Duke Robert was threatening; "he shall know what it is to play false with the heir of William the Norman!"
Then said Juno all crafty and full of guile, 'You will play false, and will not hold to your word.
Turning swiftly, he snarled and bit, at them in angry disbelief that his good little legs should play false with his stout heart.
For the sake of effect, I shall not play false with philosophy.
Well, then, would it be bad to play false with an escaped felon—to double-cross him?
It was not my habit to cheat and play false; here above all places, when promises would have been made, how was I to break them?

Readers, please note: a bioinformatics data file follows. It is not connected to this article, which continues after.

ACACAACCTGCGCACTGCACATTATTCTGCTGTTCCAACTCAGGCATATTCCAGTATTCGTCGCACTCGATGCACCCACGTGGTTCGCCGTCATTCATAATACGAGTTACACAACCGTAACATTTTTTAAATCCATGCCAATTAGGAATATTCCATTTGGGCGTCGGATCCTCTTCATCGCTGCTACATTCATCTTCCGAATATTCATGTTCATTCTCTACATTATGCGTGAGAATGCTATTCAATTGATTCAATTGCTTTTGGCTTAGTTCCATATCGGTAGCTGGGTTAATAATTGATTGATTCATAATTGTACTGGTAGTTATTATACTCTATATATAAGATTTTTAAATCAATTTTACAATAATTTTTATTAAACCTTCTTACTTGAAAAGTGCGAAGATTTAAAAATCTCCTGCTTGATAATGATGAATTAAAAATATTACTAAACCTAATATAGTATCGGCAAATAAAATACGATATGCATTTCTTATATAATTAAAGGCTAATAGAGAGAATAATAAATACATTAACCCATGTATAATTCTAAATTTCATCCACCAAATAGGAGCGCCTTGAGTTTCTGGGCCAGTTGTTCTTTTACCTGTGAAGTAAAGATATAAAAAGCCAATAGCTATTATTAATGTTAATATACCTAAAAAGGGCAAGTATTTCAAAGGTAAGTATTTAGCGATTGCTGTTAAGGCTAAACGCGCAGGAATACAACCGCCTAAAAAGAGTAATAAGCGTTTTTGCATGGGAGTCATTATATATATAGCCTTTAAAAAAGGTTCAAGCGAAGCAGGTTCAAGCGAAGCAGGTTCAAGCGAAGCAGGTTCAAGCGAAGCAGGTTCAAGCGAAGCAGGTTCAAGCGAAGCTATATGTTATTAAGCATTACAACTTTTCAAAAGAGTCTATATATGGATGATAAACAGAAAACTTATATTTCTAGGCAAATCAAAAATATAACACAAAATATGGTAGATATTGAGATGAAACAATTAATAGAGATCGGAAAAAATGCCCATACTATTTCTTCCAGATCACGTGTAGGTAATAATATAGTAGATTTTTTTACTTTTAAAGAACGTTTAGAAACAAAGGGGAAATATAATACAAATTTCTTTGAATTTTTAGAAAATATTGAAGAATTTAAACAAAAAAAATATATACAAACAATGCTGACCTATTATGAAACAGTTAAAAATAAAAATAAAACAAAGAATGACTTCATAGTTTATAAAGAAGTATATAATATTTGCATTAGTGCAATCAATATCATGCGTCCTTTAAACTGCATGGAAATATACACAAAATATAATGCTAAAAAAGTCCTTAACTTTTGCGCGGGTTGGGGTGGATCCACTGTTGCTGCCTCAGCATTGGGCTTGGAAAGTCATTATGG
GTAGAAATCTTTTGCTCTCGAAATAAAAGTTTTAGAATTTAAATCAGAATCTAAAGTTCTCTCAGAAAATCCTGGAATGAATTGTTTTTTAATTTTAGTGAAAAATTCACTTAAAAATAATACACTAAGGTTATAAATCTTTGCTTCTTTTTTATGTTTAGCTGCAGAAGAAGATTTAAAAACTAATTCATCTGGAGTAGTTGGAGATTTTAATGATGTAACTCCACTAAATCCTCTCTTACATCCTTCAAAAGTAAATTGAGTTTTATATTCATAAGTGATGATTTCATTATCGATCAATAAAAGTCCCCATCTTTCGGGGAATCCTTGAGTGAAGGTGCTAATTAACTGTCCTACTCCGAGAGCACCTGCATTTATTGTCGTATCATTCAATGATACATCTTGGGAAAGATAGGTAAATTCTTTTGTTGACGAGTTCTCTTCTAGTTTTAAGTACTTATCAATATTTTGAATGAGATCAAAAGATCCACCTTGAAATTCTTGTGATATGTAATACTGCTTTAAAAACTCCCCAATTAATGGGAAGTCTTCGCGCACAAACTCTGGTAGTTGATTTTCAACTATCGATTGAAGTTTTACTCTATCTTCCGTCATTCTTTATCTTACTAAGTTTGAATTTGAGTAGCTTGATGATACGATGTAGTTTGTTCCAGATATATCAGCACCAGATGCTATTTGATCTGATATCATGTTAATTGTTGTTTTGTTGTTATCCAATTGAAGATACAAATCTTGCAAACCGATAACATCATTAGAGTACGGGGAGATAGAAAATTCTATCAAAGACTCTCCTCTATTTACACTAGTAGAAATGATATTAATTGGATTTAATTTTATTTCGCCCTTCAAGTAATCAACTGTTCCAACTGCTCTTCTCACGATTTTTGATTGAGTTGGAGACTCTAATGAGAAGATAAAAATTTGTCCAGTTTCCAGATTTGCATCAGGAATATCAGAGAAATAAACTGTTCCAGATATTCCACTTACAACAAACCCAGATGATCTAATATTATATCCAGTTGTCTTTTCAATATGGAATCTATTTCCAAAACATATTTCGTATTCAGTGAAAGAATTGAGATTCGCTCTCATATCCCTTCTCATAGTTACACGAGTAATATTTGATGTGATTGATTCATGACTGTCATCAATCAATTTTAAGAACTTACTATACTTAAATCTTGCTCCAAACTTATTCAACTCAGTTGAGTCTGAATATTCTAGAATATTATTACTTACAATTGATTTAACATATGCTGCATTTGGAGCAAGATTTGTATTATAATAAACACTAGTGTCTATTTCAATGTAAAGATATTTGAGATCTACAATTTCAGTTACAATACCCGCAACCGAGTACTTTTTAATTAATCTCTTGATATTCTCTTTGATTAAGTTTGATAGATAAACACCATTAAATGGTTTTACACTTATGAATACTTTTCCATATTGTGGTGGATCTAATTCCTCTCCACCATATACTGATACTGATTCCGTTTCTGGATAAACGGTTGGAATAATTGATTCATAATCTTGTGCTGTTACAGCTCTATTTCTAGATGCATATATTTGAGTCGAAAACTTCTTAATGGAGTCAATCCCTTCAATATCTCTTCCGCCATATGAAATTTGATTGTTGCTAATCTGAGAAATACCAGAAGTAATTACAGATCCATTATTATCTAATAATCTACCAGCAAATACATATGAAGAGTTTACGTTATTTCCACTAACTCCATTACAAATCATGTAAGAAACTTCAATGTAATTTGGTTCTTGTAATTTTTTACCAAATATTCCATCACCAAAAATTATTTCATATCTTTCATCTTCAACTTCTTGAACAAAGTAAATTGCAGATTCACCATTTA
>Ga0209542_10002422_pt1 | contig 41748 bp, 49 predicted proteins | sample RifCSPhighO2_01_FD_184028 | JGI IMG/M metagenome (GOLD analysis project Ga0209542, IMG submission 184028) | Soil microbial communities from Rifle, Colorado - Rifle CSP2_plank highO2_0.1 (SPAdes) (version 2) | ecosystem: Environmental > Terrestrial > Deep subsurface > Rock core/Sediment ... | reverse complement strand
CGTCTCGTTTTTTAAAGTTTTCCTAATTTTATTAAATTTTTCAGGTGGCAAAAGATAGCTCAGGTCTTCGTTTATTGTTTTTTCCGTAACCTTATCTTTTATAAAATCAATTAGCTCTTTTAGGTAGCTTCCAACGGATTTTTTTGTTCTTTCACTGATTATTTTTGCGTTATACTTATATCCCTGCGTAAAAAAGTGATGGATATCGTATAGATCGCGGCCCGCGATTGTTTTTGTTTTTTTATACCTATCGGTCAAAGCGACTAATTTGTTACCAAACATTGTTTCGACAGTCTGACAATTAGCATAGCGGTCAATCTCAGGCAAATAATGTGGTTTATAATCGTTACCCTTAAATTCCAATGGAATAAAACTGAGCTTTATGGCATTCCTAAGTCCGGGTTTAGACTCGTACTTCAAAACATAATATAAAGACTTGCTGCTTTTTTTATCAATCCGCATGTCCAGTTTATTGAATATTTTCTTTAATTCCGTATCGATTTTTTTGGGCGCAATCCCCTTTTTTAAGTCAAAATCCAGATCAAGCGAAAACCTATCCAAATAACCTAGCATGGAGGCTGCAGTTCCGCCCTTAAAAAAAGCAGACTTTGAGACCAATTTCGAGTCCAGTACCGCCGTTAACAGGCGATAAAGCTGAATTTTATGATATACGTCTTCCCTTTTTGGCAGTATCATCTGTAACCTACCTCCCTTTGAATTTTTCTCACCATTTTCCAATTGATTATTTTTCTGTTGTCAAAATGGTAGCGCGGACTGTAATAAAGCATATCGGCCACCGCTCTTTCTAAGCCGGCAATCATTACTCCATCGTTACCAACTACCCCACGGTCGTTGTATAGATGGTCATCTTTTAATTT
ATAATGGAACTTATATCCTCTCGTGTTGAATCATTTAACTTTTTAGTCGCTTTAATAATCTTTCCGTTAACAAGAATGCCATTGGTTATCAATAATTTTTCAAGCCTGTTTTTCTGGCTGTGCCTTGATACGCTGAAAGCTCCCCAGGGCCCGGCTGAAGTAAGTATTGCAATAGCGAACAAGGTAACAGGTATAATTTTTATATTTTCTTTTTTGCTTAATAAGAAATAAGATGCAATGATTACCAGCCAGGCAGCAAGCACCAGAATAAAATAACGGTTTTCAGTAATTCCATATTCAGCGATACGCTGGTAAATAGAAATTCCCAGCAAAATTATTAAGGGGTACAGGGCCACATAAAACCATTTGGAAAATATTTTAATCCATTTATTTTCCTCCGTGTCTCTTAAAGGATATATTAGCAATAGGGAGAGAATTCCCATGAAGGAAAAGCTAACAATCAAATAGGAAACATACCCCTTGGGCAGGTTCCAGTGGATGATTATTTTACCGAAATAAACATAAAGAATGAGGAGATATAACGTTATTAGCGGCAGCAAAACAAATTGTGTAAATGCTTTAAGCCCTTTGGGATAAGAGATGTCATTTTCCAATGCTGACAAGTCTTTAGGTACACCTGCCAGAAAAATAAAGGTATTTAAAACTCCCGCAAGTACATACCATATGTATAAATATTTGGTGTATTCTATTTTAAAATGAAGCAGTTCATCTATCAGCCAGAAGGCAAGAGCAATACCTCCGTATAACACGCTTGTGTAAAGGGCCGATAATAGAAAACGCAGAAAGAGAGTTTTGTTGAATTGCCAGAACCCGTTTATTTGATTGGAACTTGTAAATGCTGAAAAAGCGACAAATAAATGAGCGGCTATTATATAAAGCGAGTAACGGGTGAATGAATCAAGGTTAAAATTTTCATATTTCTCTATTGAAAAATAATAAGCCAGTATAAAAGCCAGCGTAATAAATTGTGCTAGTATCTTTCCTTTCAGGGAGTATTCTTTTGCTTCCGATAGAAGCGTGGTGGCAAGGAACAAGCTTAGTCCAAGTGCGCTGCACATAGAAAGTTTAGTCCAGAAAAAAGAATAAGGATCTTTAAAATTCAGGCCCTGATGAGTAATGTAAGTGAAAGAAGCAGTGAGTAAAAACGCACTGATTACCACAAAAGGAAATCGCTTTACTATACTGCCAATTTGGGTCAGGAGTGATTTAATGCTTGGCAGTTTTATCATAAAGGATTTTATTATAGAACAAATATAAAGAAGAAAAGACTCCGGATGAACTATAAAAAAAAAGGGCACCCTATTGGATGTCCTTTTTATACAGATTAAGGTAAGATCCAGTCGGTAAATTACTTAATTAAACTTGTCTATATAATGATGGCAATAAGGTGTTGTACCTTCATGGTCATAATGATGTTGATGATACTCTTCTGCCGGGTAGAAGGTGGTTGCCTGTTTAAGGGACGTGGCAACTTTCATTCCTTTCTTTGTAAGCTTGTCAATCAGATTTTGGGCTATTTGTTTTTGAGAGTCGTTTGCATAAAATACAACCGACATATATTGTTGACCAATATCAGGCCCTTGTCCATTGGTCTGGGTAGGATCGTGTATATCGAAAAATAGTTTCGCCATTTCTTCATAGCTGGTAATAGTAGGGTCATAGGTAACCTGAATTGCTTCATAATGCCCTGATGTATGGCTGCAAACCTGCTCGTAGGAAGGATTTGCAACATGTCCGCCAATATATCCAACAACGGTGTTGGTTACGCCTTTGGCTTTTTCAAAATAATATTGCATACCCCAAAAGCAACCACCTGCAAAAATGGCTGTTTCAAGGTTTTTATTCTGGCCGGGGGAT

Did I play false with you when I saved you from the spits of the Minimuls?
As Lady Macbeth says of her husband, they "would not play false, and yet would wrongly win."
All of a sudden a rumour was spread abroad that the woman was about to play false, and to peach the rest.
The dealer can play false cards; while the adversaries cannot afford to deceive each other.
late 12c., from Old French fals, faus (12c., Modern French faux) "false, fake, incorrect, mistaken, treacherous, deceitful," from Latin falsus "deceived, erroneous, mistaken," past participle of fallere "deceive, disappoint," of uncertain origin (see fail).
Adopted into other Germanic languages (cf. German falsch, Dutch valsch, Danish falsk), though English is the only one in which the active sense of "deceitful" (a secondary sense in Latin) has predominated. False alarm recorded from 1570s. Related: Falsely; falseness.